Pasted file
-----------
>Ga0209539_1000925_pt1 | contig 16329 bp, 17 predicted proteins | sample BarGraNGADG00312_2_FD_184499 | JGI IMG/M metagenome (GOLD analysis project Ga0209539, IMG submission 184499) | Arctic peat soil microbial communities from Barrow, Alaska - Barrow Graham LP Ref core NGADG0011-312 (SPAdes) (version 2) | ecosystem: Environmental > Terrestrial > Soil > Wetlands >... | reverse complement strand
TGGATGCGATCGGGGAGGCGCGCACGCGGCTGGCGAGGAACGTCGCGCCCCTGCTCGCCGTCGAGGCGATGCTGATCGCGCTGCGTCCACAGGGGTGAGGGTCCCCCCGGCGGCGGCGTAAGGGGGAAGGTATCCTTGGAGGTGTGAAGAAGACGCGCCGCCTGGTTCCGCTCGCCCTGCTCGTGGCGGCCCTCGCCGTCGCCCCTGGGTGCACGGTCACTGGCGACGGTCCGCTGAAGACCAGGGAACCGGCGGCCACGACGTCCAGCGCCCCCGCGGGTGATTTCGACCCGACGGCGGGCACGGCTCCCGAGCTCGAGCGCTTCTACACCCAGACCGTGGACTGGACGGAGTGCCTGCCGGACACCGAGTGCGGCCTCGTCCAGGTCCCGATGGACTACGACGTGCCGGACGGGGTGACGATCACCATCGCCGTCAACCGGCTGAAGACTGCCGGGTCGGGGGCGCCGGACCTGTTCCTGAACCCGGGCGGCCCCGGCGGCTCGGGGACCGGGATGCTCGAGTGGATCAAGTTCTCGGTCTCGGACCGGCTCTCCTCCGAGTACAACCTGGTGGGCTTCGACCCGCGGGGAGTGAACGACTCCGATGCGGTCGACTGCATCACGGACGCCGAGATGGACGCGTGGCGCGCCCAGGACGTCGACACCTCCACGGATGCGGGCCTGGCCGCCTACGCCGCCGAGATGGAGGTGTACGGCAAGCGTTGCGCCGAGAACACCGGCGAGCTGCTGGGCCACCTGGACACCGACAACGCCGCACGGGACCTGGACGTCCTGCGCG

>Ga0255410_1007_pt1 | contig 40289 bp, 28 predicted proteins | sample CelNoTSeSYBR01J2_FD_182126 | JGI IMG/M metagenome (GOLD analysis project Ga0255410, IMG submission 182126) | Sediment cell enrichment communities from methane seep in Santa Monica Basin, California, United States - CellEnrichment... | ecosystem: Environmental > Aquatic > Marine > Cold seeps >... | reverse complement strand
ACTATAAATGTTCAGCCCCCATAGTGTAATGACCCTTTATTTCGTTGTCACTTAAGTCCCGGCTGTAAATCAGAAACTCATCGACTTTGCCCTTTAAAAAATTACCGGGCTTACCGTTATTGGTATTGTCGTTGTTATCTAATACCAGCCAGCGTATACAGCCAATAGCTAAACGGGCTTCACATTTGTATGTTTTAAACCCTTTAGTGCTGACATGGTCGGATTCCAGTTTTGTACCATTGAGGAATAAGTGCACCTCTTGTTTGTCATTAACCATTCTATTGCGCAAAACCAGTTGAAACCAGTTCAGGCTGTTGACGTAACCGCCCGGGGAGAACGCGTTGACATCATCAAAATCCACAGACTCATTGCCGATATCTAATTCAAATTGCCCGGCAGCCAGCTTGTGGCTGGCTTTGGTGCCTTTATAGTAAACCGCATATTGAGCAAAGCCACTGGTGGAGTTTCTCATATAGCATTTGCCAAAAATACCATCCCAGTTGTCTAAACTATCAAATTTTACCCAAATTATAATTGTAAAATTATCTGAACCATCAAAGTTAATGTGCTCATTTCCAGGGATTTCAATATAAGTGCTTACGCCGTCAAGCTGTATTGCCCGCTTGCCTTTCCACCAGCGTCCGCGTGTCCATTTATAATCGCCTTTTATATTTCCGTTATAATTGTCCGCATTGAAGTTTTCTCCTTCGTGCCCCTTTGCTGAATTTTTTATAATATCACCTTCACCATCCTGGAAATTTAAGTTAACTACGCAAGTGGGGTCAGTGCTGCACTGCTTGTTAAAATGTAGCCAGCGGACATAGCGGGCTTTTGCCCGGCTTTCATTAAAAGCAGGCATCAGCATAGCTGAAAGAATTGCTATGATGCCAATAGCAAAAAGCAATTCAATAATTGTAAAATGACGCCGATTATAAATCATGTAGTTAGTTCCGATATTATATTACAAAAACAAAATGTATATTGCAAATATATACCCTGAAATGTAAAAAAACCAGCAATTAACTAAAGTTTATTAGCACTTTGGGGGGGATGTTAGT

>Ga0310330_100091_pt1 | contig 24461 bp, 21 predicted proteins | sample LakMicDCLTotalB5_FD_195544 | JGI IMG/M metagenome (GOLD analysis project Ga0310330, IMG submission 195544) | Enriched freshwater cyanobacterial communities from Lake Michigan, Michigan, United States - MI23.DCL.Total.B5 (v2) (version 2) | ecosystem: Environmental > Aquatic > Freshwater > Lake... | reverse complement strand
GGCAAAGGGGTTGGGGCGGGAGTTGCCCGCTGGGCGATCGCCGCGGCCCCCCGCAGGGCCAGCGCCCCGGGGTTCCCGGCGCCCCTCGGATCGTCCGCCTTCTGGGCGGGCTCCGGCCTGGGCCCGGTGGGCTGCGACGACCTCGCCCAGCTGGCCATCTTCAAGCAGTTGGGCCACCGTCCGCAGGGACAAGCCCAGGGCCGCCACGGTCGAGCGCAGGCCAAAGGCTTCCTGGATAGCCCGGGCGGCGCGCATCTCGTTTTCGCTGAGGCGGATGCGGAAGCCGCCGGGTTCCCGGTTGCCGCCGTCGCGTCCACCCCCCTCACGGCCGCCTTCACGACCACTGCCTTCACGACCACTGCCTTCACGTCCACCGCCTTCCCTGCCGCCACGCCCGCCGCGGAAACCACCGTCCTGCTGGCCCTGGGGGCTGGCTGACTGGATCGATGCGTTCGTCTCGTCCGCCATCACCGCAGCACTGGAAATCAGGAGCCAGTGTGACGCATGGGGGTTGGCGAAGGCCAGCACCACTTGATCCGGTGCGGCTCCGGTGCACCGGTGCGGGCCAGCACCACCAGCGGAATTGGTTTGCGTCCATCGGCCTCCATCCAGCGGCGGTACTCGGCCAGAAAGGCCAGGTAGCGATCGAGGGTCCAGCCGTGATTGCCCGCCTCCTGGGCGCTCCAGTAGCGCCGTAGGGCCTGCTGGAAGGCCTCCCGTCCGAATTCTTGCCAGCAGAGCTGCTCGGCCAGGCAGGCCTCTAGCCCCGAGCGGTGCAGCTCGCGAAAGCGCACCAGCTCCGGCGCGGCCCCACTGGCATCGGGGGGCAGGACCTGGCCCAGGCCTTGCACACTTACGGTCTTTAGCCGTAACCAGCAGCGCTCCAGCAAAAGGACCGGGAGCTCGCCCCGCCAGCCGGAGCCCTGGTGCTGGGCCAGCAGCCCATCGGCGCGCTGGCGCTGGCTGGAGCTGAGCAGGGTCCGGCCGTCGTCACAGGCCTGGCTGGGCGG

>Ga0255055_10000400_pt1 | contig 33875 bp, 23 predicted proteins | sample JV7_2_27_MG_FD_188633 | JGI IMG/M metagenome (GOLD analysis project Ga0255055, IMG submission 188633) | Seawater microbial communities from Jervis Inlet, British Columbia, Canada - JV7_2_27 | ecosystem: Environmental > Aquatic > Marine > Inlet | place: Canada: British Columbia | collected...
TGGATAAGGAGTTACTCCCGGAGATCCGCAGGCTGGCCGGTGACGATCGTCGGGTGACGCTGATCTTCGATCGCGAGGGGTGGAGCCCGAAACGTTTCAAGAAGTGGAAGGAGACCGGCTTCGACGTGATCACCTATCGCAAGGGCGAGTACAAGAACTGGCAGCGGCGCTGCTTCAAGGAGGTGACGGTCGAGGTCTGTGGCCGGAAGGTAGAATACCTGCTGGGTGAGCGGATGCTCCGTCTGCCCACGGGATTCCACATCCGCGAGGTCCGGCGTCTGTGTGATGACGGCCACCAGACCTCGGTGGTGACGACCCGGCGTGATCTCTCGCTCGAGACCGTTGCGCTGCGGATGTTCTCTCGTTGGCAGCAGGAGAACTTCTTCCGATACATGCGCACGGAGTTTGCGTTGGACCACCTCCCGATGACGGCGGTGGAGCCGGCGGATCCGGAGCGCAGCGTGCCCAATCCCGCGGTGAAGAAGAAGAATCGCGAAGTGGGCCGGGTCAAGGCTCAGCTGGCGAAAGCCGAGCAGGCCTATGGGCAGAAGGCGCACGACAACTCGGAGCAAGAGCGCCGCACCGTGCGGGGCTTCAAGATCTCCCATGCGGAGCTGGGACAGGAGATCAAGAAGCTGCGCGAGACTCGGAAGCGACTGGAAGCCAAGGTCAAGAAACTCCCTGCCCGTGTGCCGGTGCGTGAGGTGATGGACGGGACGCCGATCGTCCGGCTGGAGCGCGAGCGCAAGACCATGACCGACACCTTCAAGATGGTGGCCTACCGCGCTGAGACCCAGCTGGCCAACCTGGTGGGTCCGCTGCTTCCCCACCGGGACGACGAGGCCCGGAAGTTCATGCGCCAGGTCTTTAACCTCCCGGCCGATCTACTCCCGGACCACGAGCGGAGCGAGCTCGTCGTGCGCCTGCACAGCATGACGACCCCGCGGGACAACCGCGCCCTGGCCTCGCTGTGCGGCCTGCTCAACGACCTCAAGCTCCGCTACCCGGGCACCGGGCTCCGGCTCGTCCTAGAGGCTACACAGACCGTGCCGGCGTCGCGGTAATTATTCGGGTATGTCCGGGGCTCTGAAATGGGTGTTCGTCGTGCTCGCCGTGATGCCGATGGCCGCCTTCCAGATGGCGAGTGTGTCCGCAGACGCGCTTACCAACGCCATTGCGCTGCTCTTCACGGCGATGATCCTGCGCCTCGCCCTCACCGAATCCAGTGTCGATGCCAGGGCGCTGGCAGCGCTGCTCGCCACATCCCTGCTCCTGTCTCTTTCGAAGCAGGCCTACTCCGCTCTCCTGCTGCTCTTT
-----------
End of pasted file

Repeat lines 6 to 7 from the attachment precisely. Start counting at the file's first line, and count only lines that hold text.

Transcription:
GGCAAAGGGGTTGGGGCGGGAGTTGCCCGCTGGGCGATCGCCGCGGCCCCCCGCAGGGCCAGCGCCCCGGGGTTCCCGGCGCCCCTCGGATCGTCCGCCTTCTGGGCGGGCTCCGGCCTGGGCCCGGTGGGCTGCGACGACCTCGCCCAGCTGGCCATCTTCAAGCAGTTGGGCCACCGTCCGCAGGGACAAGCCCAGGGCCGCCACGGTCGAGCGCAGGCCAAAGGCTTCCTGGATAGCCCGGGCGGCGCGCATCTCGTTTTCGCTGAGGCGGATGCGGAAGCCGCCGGGTTCCCGGTTGCCGCCGTCGCGTCCACCCCCCTCACGGCCGCCTTCACGACCACTGCCTTCACGACCACTGCCTTCACGTCCACCGCCTTCCCTGCCGCCACGCCCGCCGCGGAAACCACCGTCCTGCTGGCCCTGGGGGCTGGCTGACTGGATCGATGCGTTCGTCTCGTCCGCCATCACCGCAGCACTGGAAATCAGGAGCCAGTGTGACGCATGGGGGTTGGCGAAGGCCAGCACCACTTGATCCGGTGCGGCTCCGGTGCACCGGTGCGGGCCAGCACCACCAGCGGAATTGGTTTGCGTCCATCGGCCTCCATCCAGCGGCGGTACTCGGCCAGAAAGGCCAGGTAGCGATCGAGGGTCCAGCCGTGATTGCCCGCCTCCTGGGCGCTCCAGTAGCGCCGTAGGGCCTGCTGGAAGGCCTCCCGTCCGAATTCTTGCCAGCAGAGCTGCTCGGCCAGGCAGGCCTCTAGCCCCGAGCGGTGCAGCTCGCGAAAGCGCACCAGCTCCGGCGCGGCCCCACTGGCATCGGGGGGCAGGACCTGGCCCAGGCCTTGCACACTTACGGTCTTTAGCCGTAACCAGCAGCGCTCCAGCAAAAGGACCGGGAGCTCGCCCCGCCAGCCGGAGCCCTGGTGCTGGGCCAGCAGCCCATCGGCGCGCTGGCGCTGGCTGGAGCTGAGCAGGGTCCGGCCGTCGTCACAGGCCTGGCTGGGCGG

>Ga0255055_10000400_pt1 | contig 33875 bp, 23 predicted proteins | sample JV7_2_27_MG_FD_188633 | JGI IMG/M metagenome (GOLD analysis project Ga0255055, IMG submission 188633) | Seawater microbial communities from Jervis Inlet, British Columbia, Canada - JV7_2_27 | ecosystem: Environmental > Aquatic > Marine > Inlet | place: Canada: British Columbia | collected...